In recent years, the Army’s information technology modernization has been outpaced by rapid change in the commercial world. U.S. adversaries leverage commercial off-the-shelf technologies, which allow them to gain an advantage over Army mission command systems at a fraction of what it costs the Army to build them. As a result, the service branch recently undertook a robust study to optimize current requirements development, acquisition and business processes to capitalize on the private sector’s advancements in communications and networking.
A NEW STRATEGY
The new network modernization strategy is designed to enable the Army to “fight tonight” while also actively seeking next-generation solutions to stay ahead of potential adversaries. Soldiers must be able to shoot, move and communicate effectively while the Army continually assesses and adjusts to operational needs and technological evolution. Immediately, the strategy focuses on: halting programs that do not address operational requirements; fixing the existing programs that are necessary to fulfill the most critical operational shortfalls; and pivoting to a new acquisition methodology. This pivot will develop the future state network by rapid technology insertion through concept evaluation, experimentation/integration and then requirement definition represents a fundamental change in the Army’s approach to tactical network modernization Army forces ahead of adversaries.
Through a collaborative effort across the requirements, materiel and operational communities, the service has identified four network modernization lines of effort to improve the network: creating a unified network; building a simplified mission command suite of applications; improving interoperability among Army elements, and with the Joint force and coalition partners; and improving command posts’ expeditionary mobility and capability (for full-spectrum operations).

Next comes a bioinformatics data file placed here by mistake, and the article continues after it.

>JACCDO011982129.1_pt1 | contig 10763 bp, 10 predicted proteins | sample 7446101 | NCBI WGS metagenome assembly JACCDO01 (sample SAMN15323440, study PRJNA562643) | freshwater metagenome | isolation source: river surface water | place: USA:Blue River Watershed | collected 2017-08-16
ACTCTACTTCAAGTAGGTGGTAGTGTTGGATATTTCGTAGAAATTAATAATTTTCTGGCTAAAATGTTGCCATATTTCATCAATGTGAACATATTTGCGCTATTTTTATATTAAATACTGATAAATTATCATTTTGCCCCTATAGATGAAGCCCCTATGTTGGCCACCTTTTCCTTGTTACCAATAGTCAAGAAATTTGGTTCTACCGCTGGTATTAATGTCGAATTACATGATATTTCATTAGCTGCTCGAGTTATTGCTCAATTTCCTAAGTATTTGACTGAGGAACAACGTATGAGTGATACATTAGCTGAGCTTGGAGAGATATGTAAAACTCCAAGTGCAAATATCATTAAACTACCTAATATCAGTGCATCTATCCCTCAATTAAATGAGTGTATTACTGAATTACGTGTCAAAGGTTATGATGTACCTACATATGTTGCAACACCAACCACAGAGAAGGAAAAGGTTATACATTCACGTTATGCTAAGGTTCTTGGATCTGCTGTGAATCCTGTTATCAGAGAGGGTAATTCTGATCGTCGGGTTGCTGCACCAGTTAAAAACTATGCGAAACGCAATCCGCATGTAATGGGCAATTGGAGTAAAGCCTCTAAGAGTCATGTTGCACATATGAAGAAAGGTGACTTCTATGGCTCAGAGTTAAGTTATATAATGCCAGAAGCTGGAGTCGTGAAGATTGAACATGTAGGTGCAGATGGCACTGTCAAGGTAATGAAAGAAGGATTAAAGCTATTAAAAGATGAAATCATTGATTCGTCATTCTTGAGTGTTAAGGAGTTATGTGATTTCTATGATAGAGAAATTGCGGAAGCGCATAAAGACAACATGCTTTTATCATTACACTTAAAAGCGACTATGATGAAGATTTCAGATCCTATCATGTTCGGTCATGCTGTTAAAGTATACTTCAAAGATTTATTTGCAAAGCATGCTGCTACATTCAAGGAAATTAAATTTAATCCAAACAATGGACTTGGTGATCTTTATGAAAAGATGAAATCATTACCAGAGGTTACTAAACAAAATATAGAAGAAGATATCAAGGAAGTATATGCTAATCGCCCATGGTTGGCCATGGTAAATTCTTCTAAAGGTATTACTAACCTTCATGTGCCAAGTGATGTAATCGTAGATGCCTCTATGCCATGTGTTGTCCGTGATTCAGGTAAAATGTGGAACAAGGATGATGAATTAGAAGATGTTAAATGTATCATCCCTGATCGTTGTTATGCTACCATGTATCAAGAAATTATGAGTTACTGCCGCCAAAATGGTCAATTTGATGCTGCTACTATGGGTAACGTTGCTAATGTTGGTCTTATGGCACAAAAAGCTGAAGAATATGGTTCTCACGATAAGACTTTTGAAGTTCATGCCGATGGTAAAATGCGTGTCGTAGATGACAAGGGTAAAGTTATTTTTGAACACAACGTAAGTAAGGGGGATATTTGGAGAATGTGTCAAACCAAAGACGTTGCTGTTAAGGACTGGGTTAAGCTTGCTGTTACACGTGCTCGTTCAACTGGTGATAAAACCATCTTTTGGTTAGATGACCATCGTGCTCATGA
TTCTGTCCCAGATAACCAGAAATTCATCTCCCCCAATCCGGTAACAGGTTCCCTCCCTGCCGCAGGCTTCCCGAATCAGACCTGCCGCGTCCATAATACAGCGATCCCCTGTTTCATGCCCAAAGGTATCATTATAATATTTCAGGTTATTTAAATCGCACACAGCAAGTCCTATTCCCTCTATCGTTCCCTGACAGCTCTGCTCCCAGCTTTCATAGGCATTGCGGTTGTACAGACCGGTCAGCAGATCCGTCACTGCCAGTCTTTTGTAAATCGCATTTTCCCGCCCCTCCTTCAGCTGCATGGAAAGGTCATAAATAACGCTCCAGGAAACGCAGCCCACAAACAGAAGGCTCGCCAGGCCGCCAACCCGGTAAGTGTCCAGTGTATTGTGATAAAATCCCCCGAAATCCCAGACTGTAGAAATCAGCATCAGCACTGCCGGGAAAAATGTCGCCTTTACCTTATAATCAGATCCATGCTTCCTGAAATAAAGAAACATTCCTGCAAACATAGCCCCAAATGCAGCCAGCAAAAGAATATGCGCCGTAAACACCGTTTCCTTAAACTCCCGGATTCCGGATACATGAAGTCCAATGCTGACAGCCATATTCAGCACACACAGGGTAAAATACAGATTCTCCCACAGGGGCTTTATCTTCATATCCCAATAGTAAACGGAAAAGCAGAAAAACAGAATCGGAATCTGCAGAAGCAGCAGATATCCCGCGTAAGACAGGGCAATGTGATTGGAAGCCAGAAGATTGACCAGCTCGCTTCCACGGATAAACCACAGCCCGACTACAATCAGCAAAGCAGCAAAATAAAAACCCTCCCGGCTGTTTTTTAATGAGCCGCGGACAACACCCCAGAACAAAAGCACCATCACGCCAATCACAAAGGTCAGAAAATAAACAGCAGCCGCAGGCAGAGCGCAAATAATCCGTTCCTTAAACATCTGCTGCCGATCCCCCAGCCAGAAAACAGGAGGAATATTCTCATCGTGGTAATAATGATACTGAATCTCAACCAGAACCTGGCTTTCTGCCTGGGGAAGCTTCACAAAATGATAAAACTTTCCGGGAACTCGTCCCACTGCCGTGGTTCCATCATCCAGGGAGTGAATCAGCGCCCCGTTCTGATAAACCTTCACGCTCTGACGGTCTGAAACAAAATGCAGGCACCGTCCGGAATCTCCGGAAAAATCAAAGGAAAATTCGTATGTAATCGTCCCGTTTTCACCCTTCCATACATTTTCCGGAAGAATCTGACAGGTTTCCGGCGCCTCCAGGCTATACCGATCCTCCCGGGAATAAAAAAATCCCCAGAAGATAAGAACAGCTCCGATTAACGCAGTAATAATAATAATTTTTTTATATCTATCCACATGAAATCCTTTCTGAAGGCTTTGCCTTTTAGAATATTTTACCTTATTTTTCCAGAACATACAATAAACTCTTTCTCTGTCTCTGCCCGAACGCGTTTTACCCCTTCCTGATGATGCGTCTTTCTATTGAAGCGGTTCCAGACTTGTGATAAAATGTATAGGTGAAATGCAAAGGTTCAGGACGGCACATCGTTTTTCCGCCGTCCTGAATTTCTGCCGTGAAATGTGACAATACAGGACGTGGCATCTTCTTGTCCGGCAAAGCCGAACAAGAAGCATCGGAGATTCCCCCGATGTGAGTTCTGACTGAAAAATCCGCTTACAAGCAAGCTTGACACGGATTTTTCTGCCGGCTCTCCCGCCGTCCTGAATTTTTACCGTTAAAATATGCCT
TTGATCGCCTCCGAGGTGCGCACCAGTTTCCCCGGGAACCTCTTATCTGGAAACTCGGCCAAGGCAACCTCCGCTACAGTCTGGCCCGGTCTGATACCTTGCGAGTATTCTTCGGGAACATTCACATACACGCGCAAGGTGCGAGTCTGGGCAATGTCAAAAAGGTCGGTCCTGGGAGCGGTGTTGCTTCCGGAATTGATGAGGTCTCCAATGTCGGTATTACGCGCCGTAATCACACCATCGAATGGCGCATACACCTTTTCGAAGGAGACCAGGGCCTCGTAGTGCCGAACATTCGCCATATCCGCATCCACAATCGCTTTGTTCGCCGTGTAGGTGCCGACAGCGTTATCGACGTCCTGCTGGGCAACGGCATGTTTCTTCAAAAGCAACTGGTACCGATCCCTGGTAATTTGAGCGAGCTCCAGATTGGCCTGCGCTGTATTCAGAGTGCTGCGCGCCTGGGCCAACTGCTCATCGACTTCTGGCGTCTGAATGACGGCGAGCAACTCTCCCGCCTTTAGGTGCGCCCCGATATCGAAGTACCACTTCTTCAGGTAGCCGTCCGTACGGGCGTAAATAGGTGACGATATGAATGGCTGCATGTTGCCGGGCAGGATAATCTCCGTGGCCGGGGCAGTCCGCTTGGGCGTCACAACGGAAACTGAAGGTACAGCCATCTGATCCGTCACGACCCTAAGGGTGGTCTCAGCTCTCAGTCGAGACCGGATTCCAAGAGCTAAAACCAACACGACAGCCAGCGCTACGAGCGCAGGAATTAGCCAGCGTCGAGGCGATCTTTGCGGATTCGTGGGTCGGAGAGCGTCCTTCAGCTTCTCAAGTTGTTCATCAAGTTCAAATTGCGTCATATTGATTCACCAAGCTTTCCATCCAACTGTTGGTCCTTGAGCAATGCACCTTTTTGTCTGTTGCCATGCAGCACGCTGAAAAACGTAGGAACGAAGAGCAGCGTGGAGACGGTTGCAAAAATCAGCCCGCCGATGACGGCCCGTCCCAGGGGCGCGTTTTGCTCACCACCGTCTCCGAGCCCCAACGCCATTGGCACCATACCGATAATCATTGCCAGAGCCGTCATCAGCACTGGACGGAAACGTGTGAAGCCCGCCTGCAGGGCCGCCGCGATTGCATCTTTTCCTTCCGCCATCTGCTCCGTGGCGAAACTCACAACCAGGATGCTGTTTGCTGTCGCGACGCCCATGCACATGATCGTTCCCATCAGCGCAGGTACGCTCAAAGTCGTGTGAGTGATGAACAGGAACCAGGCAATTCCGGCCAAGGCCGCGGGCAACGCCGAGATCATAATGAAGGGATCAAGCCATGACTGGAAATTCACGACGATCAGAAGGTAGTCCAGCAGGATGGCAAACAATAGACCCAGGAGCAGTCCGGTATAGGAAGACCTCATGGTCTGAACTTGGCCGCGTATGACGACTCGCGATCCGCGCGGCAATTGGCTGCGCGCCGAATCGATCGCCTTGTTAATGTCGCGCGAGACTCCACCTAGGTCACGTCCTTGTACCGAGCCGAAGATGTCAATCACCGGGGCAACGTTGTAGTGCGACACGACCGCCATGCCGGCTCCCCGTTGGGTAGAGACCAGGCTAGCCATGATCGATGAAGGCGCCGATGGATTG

The network modernization strategy will deliver capabilities in the near term to close gaps, and continue to emphasize maintaining superiority through longer-term efforts and continued optimization. Significant improvements can be remedied among high-priority units in the next 12 to 24 months through program delivery of interim capabilities that will: improve command post (CP) survivability and mobility; integrate tactical network transport; provide a mission command application suite that resolves incompatibilities between echelons; improve radio and network survivability against electronic warfare and cyber threats; and increase joint/coalition interoperability and access to joint fires and close air support.
For additional information, see the PEO C3T article, CP CE: Modernizing the Command Post.